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From: "(Roy R. Beatty) Keane, Inc. [BEATTYR] 302-774-0335 B-10217" 
Subject: CRYONICS - ComputerWorld Article
To: ho4cad!kqb%
Status: R

_ComputerWorld_ Monday, January 23, 1989 has an article on 
page 2 on the Alcor bust and the keystone coroners:


E-mail bust generates
privacy rights uproar


SAN JOSE, Calif. -- When deputies from the Riverside County, Calif., 
coroner's office raided the offices of the Alcor Life Extension 
Foundation, they were looking for the head of possible murder victim
Dora Kent.  They did not find the head, which had been cryonically
frozen at death in hopes of later resuscitation.  Instead, they took
the foundation's eight personal computers, including the electronic
mail stored within.

   As a result, three San Jose computer consultants, led by Keith 
Henson, filed a class action lawsuit against the Federal Bureau of 
Investigation last month for failing to investigate what they claim
was a violation of the Federal Electronic Communications Act of 1986.
Henson said that while the county's search warrant allowed seizure of
computers and storage devices, it did not specify confiscating elec-
tronic communications and thus violated federal law.

   The consultants said they spent a year trying to get the FBI to 
check into the county's legal standing in seizing private communications
without a warrant.  According to the lawsuit, the U.S. Attorney's 
Office provided "no substantive response" to Henson's request for
investigation.  A letter dated Nov. 4, 1988, and addressed to Rep.
Norman Mineta (D-San Jose) from the U.S. Department of Justice said 
that "there is no competent evidence upon which to base a federal 

   The U.S. Attorney's Office, on behalf of the FBI, has yet to file
an answer to Henson's complaint and refused comment on the lawsuit.

[ Keith Henson recently posted a message to the USENET misc.legal newsgroup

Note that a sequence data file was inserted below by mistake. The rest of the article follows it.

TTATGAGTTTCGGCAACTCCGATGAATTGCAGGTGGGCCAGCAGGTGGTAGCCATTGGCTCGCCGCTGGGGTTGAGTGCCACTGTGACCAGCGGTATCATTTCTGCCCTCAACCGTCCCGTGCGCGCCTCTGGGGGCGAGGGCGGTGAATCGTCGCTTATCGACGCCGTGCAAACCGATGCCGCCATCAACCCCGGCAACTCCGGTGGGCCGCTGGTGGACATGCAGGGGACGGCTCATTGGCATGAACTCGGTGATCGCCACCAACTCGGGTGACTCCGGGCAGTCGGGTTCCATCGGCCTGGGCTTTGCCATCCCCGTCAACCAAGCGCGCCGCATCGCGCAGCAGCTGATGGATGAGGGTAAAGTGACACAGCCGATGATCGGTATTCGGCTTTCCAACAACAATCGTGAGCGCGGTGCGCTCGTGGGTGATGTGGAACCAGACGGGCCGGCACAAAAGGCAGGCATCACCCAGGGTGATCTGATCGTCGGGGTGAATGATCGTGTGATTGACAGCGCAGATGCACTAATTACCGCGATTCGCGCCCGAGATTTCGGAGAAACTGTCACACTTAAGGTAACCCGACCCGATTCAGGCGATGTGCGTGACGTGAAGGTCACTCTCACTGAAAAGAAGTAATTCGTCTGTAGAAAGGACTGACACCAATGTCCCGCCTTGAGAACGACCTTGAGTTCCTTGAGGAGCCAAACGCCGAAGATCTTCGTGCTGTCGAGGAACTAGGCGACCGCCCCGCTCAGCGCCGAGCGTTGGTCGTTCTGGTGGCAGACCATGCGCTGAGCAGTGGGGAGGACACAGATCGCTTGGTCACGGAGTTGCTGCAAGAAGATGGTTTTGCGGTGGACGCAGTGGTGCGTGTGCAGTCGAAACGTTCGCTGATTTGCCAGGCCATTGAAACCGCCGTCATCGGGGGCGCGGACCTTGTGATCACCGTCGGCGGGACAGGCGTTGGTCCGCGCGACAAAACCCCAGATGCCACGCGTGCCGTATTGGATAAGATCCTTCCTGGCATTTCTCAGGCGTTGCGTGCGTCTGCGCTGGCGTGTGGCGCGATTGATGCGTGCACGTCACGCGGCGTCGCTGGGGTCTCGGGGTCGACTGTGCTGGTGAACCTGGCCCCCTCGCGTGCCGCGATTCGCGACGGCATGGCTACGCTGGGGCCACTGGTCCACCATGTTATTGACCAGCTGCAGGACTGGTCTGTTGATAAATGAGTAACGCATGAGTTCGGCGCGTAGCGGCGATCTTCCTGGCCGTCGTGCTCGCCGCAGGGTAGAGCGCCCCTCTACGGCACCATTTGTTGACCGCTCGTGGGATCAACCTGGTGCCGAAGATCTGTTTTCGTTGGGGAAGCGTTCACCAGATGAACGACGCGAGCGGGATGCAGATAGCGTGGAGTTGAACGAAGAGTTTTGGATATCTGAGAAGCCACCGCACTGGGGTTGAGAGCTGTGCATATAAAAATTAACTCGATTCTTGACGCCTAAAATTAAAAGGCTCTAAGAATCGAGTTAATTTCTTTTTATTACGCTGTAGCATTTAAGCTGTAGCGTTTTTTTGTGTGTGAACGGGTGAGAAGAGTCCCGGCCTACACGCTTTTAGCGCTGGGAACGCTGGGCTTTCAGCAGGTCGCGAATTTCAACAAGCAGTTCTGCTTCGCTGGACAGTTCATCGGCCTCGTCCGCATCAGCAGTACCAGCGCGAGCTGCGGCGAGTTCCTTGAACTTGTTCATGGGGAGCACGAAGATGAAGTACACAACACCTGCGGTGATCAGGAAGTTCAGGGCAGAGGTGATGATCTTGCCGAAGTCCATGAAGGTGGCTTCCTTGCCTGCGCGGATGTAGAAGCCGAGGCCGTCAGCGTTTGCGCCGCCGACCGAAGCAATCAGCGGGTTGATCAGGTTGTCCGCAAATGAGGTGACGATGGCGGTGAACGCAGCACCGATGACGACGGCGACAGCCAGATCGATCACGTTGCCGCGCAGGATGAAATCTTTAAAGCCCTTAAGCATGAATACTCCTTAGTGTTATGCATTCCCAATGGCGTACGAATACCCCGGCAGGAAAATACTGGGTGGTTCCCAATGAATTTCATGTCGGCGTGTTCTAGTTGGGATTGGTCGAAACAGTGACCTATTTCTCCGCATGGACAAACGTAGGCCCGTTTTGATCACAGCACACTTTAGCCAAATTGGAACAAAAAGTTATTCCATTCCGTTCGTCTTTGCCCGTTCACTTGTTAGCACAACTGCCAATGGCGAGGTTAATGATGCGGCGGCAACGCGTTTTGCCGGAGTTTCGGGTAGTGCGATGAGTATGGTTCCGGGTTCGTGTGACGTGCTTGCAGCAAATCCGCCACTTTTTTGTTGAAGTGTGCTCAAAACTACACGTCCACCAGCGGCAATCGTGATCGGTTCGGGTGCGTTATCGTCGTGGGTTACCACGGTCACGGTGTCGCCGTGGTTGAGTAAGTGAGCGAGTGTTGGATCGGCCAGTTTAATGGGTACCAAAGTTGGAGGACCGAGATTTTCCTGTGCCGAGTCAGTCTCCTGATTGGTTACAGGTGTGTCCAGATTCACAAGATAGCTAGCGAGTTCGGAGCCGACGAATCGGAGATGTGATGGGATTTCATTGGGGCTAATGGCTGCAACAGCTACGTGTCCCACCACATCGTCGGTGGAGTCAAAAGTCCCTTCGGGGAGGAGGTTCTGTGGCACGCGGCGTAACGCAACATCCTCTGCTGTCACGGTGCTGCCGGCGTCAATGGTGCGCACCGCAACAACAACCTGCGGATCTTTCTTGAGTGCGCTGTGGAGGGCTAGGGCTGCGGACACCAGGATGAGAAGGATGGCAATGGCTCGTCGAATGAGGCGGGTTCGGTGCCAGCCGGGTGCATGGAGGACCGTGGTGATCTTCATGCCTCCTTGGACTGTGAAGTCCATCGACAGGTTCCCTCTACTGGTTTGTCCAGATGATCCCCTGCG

(Subject: Re: Suit filed to force FBI to enforce privacy provisions of ECPA)
  that presented the response to his letter to the U.S. Attorney's Office
  (which was included in the FBI ECPA suit).  Briefly, the U.S. Attorney's
  Office again declined to investigate and Henson's misc.legal message
  includes his reply to their reply, where he corrects some of their
  misconceptions and asks some pointed questions to help pierce through
  some of the fog they generated. - Kevin Q. Brown ]

   The class-action suit seeks to represent all users of E-mail as 
well as members of Alcor.  The nonprofit organization will store all
or part of the bodies of its members at death at very low temperatures
"until medical technology exists so that they can be revived,"
according to Hugh Hixon, Alcor board member.  "Evading death is a very 
serious matter," he said.

   Specialists in computer security law say that the Electronic 
Privacy Act is ill-defined and has little case-law to back it up.

   Jonathan Wallace, a New York attorney specializing in computer-
related law, said the act's biggest problem is that "it doesn't
clarify [E-mail such as Alcor's] status as a closed system."

   He added that if the judge issuing the warrant was not told of the
E-mail existence, then Henson "has a decent argument."

   The act requires that a warrant can be issued for E-mail "only
if a governmental entity shows ... relevancy to a legitimate law
enforcement inquiry."

   The lawsuit asks that the FBI investigate the actions of
Riverside County law enforcement in this matter.  Meanwhile, the
county, which is not named in the case, has handed its investigation
into the possible homicide of Dora Kent to the grand jury.

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